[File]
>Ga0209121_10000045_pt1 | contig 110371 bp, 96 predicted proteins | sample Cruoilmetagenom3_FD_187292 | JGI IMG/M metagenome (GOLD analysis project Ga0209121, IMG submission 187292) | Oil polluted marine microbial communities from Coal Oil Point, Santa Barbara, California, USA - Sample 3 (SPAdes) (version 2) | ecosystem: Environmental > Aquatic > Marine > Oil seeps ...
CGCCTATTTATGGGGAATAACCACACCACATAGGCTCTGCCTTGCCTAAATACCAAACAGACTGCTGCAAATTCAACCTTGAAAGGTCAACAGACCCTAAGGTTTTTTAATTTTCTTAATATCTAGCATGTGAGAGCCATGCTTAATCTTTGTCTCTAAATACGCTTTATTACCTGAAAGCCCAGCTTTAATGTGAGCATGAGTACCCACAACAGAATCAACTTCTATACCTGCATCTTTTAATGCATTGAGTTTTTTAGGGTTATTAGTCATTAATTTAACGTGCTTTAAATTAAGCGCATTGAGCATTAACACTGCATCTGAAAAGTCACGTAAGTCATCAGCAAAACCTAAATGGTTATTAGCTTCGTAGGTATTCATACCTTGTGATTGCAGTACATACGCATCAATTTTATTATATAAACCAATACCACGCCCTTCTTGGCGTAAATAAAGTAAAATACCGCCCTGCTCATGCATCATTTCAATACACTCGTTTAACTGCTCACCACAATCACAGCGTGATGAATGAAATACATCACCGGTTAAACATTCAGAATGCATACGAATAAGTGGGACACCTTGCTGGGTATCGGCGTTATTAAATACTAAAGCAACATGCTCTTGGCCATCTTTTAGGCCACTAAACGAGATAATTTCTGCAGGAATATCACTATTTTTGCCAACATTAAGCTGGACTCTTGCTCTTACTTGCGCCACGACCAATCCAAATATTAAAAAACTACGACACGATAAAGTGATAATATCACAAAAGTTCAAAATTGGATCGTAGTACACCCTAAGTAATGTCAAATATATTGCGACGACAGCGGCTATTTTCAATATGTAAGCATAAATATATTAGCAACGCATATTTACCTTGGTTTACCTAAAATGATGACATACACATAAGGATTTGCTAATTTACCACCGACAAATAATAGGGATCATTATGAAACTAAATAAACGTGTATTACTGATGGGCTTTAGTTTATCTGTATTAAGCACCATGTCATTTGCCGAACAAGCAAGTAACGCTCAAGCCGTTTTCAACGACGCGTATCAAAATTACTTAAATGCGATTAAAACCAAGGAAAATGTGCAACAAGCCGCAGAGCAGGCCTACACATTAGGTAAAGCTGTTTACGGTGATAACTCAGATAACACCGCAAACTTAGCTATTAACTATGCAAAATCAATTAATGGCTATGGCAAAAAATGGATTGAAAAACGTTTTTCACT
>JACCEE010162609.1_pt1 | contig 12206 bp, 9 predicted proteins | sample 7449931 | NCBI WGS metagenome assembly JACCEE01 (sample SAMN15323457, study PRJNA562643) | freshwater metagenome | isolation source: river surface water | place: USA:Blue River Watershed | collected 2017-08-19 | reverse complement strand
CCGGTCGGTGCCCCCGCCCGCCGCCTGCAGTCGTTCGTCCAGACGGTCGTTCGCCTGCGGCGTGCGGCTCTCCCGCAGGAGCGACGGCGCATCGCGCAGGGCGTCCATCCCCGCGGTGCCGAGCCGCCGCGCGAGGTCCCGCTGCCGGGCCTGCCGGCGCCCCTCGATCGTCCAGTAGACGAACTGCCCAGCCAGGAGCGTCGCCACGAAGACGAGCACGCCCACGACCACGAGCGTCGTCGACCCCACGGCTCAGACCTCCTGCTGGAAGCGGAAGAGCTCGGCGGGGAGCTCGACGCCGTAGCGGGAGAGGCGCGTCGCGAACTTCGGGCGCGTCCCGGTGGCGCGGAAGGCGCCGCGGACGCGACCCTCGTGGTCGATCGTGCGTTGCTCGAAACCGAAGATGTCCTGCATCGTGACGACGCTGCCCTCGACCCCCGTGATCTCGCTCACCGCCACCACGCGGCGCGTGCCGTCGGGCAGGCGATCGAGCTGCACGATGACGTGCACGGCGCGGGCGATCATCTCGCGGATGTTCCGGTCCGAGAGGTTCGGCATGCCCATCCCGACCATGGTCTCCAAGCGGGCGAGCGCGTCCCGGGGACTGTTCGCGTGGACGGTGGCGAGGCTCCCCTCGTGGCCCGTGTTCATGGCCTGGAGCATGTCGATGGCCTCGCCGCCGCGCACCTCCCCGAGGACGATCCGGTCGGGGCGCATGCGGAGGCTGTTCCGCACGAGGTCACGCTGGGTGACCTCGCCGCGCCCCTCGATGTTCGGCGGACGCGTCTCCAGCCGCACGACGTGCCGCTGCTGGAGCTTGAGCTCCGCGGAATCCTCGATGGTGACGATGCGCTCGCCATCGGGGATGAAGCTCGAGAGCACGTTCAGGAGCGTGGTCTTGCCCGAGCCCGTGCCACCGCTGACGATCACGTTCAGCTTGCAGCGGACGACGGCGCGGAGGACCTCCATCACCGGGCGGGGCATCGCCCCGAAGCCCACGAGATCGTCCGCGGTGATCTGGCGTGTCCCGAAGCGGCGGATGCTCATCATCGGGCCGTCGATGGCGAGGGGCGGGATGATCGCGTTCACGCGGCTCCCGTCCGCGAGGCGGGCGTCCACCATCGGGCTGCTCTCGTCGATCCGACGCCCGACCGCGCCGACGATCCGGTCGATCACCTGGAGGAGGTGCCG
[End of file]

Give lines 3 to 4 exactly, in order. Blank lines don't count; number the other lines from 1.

>JACCEE010162609.1_pt1 | contig 12206 bp, 9 predicted proteins | sample 7449931 | NCBI WGS metagenome assembly JACCEE01 (sample SAMN15323457, study PRJNA562643) | freshwater metagenome | isolation source: river surface water | place: USA:Blue River Watershed | collected 2017-08-19 | reverse complement strand
CCGGTCGGTGCCCCCGCCCGCCGCCTGCAGTCGTTCGTCCAGACGGTCGTTCGCCTGCGGCGTGCGGCTCTCCCGCAGGAGCGACGGCGCATCGCGCAGGGCGTCCATCCCCGCGGTGCCGAGCCGCCGCGCGAGGTCCCGCTGCCGGGCCTGCCGGCGCCCCTCGATCGTCCAGTAGACGAACTGCCCAGCCAGGAGCGTCGCCACGAAGACGAGCACGCCCACGACCACGAGCGTCGTCGACCCCACGGCTCAGACCTCCTGCTGGAAGCGGAAGAGCTCGGCGGGGAGCTCGACGCCGTAGCGGGAGAGGCGCGTCGCGAACTTCGGGCGCGTCCCGGTGGCGCGGAAGGCGCCGCGGACGCGACCCTCGTGGTCGATCGTGCGTTGCTCGAAACCGAAGATGTCCTGCATCGTGACGACGCTGCCCTCGACCCCCGTGATCTCGCTCACCGCCACCACGCGGCGCGTGCCGTCGGGCAGGCGATCGAGCTGCACGATGACGTGCACGGCGCGGGCGATCATCTCGCGGATGTTCCGGTCCGAGAGGTTCGGCATGCCCATCCCGACCATGGTCTCCAAGCGGGCGAGCGCGTCCCGGGGACTGTTCGCGTGGACGGTGGCGAGGCTCCCCTCGTGGCCCGTGTTCATGGCCTGGAGCATGTCGATGGCCTCGCCGCCGCGCACCTCCCCGAGGACGATCCGGTCGGGGCGCATGCGGAGGCTGTTCCGCACGAGGTCACGCTGGGTGACCTCGCCGCGCCCCTCGATGTTCGGCGGACGCGTCTCCAGCCGCACGACGTGCCGCTGCTGGAGCTTGAGCTCCGCGGAATCCTCGATGGTGACGATGCGCTCGCCATCGGGGATGAAGCTCGAGAGCACGTTCAGGAGCGTGGTCTTGCCCGAGCCCGTGCCACCGCTGACGATCACGTTCAGCTTGCAGCGGACGACGGCGCGGAGGACCTCCATCACCGGGCGGGGCATCGCCCCGAAGCCCACGAGATCGTCCGCGGTGATCTGGCGTGTCCCGAAGCGGCGGATGCTCATCATCGGGCCGTCGATGGCGAGGGGCGGGATGATCGCGTTCACGCGGCTCCCGTCCGCGAGGCGGGCGTCCACCATCGGGCTGCTCTCGTCGATCCGACGCCCGACCGCGCCGACGATCCGGTCGATCACCTGGAGGAGGTGCCG